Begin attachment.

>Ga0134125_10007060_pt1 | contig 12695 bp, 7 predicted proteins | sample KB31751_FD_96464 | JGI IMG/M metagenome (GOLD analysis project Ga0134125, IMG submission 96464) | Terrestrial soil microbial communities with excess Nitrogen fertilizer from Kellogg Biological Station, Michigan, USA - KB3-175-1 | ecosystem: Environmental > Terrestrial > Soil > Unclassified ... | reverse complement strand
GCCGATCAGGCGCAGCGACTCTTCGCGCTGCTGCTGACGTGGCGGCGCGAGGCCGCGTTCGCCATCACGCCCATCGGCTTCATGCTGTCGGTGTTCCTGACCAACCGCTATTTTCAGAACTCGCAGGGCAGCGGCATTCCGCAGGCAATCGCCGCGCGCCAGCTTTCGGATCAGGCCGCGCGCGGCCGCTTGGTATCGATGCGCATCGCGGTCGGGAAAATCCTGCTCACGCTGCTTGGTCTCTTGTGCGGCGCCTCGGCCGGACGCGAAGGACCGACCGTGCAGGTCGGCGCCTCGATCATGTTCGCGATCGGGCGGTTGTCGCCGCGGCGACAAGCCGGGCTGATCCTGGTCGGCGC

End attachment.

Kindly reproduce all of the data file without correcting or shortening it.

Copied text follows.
>Ga0134125_10007060_pt1 | contig 12695 bp, 7 predicted proteins | sample KB31751_FD_96464 | JGI IMG/M metagenome (GOLD analysis project Ga0134125, IMG submission 96464) | Terrestrial soil microbial communities with excess Nitrogen fertilizer from Kellogg Biological Station, Michigan, USA - KB3-175-1 | ecosystem: Environmental > Terrestrial > Soil > Unclassified ... | reverse complement strand
GCCGATCAGGCGCAGCGACTCTTCGCGCTGCTGCTGACGTGGCGGCGCGAGGCCGCGTTCGCCATCACGCCCATCGGCTTCATGCTGTCGGTGTTCCTGACCAACCGCTATTTTCAGAACTCGCAGGGCAGCGGCATTCCGCAGGCAATCGCCGCGCGCCAGCTTTCGGATCAGGCCGCGCGCGGCCGCTTGGTATCGATGCGCATCGCGGTCGGGAAAATCCTGCTCACGCTGCTTGGTCTCTTGTGCGGCGCCTCGGCCGGACGCGAAGGACCGACCGTGCAGGTCGGCGCCTCGATCATGTTCGCGATCGGGCGGTTGTCGCCGCGGCGACAAGCCGGGCTGATCCTGGTCGGCGC